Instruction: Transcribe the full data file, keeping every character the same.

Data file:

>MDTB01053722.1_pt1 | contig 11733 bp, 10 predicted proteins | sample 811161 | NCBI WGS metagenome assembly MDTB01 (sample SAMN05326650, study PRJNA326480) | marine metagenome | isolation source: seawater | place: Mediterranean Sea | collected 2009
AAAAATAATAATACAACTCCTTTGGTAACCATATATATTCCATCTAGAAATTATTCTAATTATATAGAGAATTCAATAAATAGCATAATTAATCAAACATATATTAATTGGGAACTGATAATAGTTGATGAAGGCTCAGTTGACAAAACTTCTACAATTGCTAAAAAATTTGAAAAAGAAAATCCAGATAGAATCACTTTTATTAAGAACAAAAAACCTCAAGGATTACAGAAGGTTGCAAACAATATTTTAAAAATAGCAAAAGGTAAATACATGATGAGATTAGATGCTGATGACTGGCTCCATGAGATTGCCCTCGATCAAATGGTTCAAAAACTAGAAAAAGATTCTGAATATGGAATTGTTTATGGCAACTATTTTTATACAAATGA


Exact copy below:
>MDTB01053722.1_pt1 | contig 11733 bp, 10 predicted proteins | sample 811161 | NCBI WGS metagenome assembly MDTB01 (sample SAMN05326650, study PRJNA326480) | marine metagenome | isolation source: seawater | place: Mediterranean Sea | collected 2009
AAAAATAATAATACAACTCCTTTGGTAACCATATATATTCCATCTAGAAATTATTCTAATTATATAGAGAATTCAATAAATAGCATAATTAATCAAACATATATTAATTGGGAACTGATAATAGTTGATGAAGGCTCAGTTGACAAAACTTCTACAATTGCTAAAAAATTTGAAAAAGAAAATCCAGATAGAATCACTTTTATTAAGAACAAAAAACCTCAAGGATTACAGAAGGTTGCAAACAATATTTTAAAAATAGCAAAAGGTAAATACATGATGAGATTAGATGCTGATGACTGGCTCCATGAGATTGCCCTCGATCAAATGGTTCAAAAACTAGAAAAAGATTCTGAATATGGAATTGTTTATGGCAACTATTTTTATACAAATGA